Windrush Generation – Is it inclusive enough?


Arthur Torrington co-founder of the Windrush Foundation argues that all Caribbean veterans who came for the war effort and remained in Britain should be officially included and recognised under the banner of the Windrush Generation.

In 2018 the British government came up with a definition of the ‘Windrush Generation’ as “Caribbean people who arrived in the UK between 22 June 1948 and 31 December 1971.”  MPs apologised for the injustices caused by the Government’s hostile environment laws that brought hardships and financial ruin to many members of the generation and their descendants.  Financial compensation was offered to those who were confirmed as victims. Now, claimants for compensation are doing so under a later definition that also includes other Commonwealth settlers1

The Windrush Foundation’s  heritage work has proved an invaluable resource and platform for many.   The Foundation was established in 1996 as a registered charity to manage annual Windrush Day commemorative events that were being enjoyed and had already solidified the definition of ‘Windrush Generation’.  The term was first coined by Samuel Beaver King, WWII RAF serviceman and a Windrush passenger himself, who arrived at Tilbury Docks Essex, on 22 June 1948.

Who are the Windrush Generation?

Frequently overlooked, is the fact is that some 4,000 WWII veterans such as munitions workers,  former servicemen and some from the Merchant Navy  had remained in the United Kingdom when the war ended in 1945.  Some,  simply because they either liked the life here; had forged alliances such as girlfriends or had found work.  It was these people who, in addition to the great public relations campaign in the Caribbean to encourage men and women to come and work who would write ‘home’ to their respective countries and encourage others to come to Britain. It is arguable that these should be recognised and included in debates relating to the Windrush Generation.

 Arthur Torrington, an advocate for the inclusion of this group says “There was no discussion with the Windrush Foundation, who had initially proposed that  the ‘Windrush Generation’ could be defined as:  Those West Indian servicemen and women who remained in the UK after WWII ended in 1945 ;2 the settlers arriving before 1948; the passengers who landed at Tilbury Docks on 22 June 1948, having travelled on MV Empire Windrush and others who arrived in the UK before 1 January 1973.”  He continues, “It was all of these people who helped to rebuild Britain and  built cultural, social and economic platforms for later generations.”

The Windrush Scandal

The Windrush Scandal in April 2018 made major headline news.  Soon after, the British government proclaimed 22 June a national and statutory annual Windrush Day. By this time there had been an outcry and  heavy criticism around  the injustices of the policies of the “Hostile Environment” campaign which directly negatively impacted  the Windrush Generation. All of these former migrants and their descendants had a right to be here, but now many were compelled to provide documentation dating back 70 years to prove it. The misery continues for many.

First Windrush Day Celebration 

 The status of Empire Windrush became relatively  obscure until The Sunday Times colour magazine ran a major feature in 1968 on Empire Windrush commemorating the 20th anniversary of its arrival. It referred to its arrival  as “an historic moment.”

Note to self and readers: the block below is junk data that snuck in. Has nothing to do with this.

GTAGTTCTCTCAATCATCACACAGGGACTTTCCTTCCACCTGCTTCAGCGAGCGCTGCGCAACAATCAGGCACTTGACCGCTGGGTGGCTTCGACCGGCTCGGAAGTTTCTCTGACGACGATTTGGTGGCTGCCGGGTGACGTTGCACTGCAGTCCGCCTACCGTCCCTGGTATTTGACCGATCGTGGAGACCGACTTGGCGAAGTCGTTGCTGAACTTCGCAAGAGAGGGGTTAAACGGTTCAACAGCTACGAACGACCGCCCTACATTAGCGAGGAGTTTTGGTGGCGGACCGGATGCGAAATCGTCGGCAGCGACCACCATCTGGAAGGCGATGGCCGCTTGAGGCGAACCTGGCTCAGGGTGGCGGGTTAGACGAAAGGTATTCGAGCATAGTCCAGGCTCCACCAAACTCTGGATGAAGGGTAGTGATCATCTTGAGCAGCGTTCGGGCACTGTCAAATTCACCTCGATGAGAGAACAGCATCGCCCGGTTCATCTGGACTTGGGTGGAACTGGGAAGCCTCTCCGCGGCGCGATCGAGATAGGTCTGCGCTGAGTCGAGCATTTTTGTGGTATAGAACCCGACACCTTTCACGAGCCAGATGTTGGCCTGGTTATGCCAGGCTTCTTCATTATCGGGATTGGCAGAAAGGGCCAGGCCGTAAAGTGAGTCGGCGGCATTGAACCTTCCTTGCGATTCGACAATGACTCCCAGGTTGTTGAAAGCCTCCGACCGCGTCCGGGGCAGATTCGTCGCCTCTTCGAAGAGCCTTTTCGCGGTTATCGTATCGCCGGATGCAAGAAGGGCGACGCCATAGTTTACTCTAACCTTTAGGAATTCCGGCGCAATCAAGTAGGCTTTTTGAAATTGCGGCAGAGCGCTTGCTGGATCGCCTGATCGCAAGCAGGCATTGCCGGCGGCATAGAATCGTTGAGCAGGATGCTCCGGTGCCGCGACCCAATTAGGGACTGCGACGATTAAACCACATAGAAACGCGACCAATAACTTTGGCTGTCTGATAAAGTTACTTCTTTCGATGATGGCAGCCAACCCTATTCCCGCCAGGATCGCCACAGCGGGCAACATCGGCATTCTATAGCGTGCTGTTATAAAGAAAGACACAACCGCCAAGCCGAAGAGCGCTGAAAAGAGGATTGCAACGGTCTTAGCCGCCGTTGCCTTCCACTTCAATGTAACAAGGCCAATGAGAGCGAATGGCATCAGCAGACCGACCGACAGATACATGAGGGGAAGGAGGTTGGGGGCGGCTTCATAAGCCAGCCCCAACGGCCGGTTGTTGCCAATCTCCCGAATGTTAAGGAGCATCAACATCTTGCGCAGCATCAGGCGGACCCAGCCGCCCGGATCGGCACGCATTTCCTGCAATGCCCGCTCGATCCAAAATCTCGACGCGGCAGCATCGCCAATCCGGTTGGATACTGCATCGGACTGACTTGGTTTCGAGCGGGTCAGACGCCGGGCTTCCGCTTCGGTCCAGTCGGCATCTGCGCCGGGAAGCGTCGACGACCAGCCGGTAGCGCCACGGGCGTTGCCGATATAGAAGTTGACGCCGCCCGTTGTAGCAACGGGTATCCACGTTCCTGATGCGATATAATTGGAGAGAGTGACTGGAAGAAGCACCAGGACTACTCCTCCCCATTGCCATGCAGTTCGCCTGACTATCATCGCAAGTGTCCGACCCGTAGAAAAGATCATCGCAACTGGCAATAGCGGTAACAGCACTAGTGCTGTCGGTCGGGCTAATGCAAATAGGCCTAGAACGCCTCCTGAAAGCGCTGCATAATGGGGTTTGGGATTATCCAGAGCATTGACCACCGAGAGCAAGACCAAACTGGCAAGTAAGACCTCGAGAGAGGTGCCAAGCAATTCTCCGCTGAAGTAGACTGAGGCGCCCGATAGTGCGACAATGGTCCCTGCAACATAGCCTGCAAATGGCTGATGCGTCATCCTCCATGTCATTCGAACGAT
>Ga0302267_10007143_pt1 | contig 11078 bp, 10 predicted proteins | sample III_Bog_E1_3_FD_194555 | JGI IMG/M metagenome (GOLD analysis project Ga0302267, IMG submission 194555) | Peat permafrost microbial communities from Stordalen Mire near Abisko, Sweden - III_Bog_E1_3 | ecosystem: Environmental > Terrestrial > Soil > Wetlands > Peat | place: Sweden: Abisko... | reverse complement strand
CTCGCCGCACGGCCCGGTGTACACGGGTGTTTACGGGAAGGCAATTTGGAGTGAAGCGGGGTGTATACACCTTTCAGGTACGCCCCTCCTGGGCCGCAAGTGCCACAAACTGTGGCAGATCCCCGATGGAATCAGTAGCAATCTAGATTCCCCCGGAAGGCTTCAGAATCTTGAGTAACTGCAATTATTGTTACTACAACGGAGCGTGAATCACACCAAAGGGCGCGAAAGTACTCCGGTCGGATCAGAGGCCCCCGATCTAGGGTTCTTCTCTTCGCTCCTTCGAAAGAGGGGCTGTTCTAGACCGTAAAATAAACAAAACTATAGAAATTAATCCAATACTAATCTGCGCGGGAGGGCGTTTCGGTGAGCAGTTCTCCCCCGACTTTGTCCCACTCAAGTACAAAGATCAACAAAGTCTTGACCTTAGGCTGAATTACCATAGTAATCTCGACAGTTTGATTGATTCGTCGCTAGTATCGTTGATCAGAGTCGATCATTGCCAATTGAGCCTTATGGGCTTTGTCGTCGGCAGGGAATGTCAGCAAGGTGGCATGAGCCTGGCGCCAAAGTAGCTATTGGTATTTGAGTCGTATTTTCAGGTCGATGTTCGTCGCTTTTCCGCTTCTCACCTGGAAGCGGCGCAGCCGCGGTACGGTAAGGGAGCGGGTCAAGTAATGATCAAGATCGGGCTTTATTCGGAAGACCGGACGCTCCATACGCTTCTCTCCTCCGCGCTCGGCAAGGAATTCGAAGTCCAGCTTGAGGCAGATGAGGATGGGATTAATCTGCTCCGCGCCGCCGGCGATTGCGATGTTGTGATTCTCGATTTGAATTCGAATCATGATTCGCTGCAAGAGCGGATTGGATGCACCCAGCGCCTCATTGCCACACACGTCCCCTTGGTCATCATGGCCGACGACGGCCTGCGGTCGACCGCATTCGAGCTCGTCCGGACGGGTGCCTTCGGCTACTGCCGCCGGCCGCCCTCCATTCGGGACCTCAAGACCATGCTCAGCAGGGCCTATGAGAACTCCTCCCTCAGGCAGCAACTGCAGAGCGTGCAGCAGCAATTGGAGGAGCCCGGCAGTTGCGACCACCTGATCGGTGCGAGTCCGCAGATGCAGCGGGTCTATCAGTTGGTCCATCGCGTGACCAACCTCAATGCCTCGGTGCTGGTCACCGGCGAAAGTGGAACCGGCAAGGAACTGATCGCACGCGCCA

Windrush Day was first commemorated when Samuel King organised an event in Brixton, South London.

The Mayor of Lambeth hosted the 40th Windrush Day Celebration  at Lambeth Town Hall on 22 June 1988. Sam King was pivotal in this as he had retained the names of many of  the passengers he travelled with on the Empire Windrush in 1948 and organised for them to attend.

Donald Hind’s book Journey to an Illusion published in 1966 referred to the ship and  briefly included two stories about the passengers. Noteworthy, is an interview with a WWII RAF ex-serviceman who told him, “That was the time that the SS Empire Windrush became a household word in the West Indies as ex-servicemen and their relatives trekked north. After a while people started writing to us, asking us to meet their relations and see that they received some sort of accommodation.”

It is these people who are frequently excluded in discussions yet they provided a much needed service and support for new arrivals,  helping them to settle in their new homeland.

Windrush stories were not a topic of conversation during the 1950s. There were dozens of other ships bringing West Indian settlers to the UK at that time.  By the 1960s migrants  began to travel to Britain by aeroplane with the British Overseas Airways Corporation (BOAC).

The 50th Windrush Day anniversary was held on 22 June 1998 and received national media coverage.

The 70th anniversary and the Windrush Scandal coincided and made national headlines. This brought about new Windrush organisations that now follow Government’s definition of the Windrush generation and some have even devised their own definitions. Arthur Torrington continues to campaign for recognition of all.


2About 4,000 WWII West Indian ex-servicemen and women, including former munition workers, remained in the UK after May 1945 (40 Winters On, published by The Voice, Lambeth Council, and South London Press, 1988). Colour Prejudice in Britain by Anthony H. Richmond (published by Routledge & Kegan Paul Ltd, 1954.
3 Journey to an Illusion, page 52-53.
In 1997/1998 Arthur Torrington and Sam King worked with Trevor Phillips on the four-hour BBC TV documentary: WINDRUSH.  King and Torrington contributed to Mike & Trevor Phillips’ book, Windrush: The Irresistible Rise of Multi-Racial Britain (1998).

Main photo Arthur Torrington, CBE, Director, Windrush Foundation, 2021